• Lastly, to improve on the script we could use a while loop and check the download speed over a specified period of time and if the average is less than the minimum we would shutdown, as well as run the script as a service, this is a more accurate way of approaching the problem and I will be happy to help you with that if this is the route you would like to follow.

Copy and paste the below code into a file in a directory of your choice on your computer, example, then, very important, make the file executable, to do this from the command line, if your file was called as follows:

    chmod +x 

Now you can sudo -i to root and setup your cronjob to call the script at time intervals that you desire.

Code to copy and paste into a file called


# Bash script to determine a network interfaces current transfer speed and 
  shutdown the computer if the current transfer speed is less than MIN_SPEED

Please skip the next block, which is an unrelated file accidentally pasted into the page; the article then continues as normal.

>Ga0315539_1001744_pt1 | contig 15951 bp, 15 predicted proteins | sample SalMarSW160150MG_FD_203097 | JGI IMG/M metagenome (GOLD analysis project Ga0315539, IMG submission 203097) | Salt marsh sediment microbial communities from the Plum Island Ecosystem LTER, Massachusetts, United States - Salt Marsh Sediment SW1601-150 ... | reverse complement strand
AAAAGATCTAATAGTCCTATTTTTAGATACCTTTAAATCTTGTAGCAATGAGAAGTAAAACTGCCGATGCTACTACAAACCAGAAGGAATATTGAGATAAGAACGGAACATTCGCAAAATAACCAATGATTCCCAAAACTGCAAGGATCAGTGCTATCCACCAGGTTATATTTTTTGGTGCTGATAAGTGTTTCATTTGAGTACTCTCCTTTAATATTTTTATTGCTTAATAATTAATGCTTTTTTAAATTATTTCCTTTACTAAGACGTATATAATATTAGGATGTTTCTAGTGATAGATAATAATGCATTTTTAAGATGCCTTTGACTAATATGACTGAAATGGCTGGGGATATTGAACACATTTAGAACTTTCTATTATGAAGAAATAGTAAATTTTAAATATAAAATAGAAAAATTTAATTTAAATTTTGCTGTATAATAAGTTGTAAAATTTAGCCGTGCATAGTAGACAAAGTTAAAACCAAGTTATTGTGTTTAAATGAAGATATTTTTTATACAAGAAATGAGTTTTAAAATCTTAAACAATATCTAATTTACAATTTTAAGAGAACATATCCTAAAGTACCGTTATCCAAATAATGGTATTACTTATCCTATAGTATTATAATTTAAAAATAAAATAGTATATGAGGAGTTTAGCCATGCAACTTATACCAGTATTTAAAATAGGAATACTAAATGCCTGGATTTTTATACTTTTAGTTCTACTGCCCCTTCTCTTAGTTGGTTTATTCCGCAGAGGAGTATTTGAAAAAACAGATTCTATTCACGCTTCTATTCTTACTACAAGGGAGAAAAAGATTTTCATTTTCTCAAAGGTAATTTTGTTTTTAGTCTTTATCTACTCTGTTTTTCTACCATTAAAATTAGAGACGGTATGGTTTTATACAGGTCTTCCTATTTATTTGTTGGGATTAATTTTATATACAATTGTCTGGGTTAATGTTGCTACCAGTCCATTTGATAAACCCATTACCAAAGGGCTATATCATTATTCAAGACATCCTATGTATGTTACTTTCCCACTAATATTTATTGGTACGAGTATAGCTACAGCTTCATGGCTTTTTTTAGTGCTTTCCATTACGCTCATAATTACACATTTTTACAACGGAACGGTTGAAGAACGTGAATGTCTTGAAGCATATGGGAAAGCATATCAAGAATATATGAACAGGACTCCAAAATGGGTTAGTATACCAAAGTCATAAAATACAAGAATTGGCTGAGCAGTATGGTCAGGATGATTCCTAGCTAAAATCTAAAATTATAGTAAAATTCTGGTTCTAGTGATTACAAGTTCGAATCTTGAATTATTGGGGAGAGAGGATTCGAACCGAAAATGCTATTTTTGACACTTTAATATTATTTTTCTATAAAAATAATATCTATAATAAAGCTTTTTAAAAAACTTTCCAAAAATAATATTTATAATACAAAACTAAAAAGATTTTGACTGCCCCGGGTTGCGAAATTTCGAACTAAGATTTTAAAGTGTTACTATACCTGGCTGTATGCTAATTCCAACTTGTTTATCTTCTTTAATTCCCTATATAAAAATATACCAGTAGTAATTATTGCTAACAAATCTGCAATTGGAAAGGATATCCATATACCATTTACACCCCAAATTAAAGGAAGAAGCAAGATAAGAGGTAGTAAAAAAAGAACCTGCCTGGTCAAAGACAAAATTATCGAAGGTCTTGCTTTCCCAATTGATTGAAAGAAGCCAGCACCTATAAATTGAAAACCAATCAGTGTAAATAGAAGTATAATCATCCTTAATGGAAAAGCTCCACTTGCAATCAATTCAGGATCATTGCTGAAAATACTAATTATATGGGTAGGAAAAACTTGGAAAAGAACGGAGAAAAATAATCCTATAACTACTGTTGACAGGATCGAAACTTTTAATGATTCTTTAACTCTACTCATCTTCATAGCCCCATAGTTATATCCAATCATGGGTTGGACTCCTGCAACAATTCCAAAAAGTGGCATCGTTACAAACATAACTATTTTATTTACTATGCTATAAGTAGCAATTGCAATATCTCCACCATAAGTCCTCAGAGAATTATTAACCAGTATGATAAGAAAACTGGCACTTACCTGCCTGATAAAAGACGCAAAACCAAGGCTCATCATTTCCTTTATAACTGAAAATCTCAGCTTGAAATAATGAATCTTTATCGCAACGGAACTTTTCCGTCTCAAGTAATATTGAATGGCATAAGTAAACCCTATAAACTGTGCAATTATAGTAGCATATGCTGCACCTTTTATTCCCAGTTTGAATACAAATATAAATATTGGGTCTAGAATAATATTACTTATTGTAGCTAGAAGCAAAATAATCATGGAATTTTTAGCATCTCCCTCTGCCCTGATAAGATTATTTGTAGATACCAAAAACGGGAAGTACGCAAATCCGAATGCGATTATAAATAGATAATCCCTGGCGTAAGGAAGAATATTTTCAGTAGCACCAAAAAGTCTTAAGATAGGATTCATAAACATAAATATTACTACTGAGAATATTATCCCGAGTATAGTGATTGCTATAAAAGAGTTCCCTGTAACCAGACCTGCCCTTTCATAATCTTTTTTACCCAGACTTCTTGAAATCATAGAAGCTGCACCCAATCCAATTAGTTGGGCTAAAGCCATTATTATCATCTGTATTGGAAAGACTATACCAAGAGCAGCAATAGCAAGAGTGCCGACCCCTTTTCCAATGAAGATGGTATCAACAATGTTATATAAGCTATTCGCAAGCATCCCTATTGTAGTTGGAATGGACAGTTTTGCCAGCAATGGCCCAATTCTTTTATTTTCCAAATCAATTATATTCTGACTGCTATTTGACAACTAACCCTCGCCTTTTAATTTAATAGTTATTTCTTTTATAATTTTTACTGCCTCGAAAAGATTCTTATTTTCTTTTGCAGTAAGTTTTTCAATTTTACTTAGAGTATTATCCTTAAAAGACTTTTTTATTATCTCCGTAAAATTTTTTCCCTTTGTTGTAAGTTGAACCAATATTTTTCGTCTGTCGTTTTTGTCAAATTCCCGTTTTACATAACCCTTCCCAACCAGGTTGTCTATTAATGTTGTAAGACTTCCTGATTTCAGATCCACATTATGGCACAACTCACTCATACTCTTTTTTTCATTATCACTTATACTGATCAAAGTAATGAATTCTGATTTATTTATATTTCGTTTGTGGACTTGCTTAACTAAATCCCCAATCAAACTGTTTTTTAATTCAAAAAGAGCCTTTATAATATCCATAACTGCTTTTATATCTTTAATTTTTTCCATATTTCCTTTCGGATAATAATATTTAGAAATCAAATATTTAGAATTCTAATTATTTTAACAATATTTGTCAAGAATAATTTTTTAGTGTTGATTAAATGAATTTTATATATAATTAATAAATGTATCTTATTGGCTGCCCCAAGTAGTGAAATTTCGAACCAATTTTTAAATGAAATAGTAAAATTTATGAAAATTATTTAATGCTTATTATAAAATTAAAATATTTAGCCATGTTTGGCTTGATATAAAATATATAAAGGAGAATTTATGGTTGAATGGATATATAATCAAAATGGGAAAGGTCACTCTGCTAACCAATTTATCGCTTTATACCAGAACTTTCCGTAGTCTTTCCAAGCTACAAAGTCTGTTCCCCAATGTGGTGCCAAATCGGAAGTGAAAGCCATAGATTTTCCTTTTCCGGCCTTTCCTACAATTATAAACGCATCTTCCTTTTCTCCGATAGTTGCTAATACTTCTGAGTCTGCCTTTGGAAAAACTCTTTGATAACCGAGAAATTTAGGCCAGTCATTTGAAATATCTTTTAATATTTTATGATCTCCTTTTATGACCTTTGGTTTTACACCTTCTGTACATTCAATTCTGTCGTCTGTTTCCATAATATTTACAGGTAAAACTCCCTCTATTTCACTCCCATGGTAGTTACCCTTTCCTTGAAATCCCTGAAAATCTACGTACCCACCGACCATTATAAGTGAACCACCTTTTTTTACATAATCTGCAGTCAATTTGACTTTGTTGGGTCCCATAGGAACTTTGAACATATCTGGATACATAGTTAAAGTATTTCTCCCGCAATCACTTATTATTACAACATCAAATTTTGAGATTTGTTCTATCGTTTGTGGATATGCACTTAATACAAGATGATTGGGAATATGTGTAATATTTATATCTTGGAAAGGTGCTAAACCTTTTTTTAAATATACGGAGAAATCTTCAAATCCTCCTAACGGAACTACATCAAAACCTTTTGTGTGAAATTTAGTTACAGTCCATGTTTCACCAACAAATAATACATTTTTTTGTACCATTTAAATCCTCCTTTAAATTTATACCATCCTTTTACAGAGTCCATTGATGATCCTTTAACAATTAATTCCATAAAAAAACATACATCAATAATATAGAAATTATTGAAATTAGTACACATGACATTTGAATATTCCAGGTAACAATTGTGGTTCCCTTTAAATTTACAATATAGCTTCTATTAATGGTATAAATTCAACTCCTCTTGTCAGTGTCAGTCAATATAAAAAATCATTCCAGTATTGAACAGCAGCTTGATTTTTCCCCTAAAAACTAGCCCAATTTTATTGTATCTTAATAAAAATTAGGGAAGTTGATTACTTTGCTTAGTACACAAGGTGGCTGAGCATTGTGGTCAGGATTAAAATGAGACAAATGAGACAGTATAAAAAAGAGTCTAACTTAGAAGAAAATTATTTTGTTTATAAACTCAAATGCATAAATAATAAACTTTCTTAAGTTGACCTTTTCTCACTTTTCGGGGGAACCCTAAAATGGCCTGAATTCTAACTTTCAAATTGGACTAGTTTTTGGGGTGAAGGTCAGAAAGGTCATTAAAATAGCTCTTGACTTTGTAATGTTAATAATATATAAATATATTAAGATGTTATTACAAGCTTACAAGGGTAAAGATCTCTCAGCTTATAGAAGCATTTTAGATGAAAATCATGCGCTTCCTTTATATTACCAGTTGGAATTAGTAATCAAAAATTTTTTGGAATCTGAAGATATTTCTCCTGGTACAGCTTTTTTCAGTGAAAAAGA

# Set INTERFACE to the network interface you would like to monitor

# Set MIN_SPEED in KB per second that network interface (INTERFACE) speed 
  must be larger than, if speed falls below this number then computer will shutdown.

# This is where the work get's done:
CURRENT_SPEED=`ifstat -i $INTERFACE 1 1 | awk '{print $1}' | sed -n '3p'`

if [ $INT -lt $MIN_SPEED ]; then
    shutdown -h now


I wrote a small python program as an update to the bash script above which allows you to set additional variables such as retries and interval to get an average min speed over a specified period of time. Further updates will include a GUI for this program. Just copy and paste the code below into a file, example then run it as follows sudo python

## Download Monitor v0.1 - March 2012

# Set the interface you wish to monitor, eg: eth0, wlan0, usb0
INTERFACE = "eth0"

# Set the minimum download speed in KB/s that must be achieved.

# Set the number of retries to test for the average minimum speed. If the average speed is less
# than the minimum speed for x number of retries, then shutdown.

# Set the interval (in seconds), between retries to test for the minimum speed.

import os, time
from commands import getoutput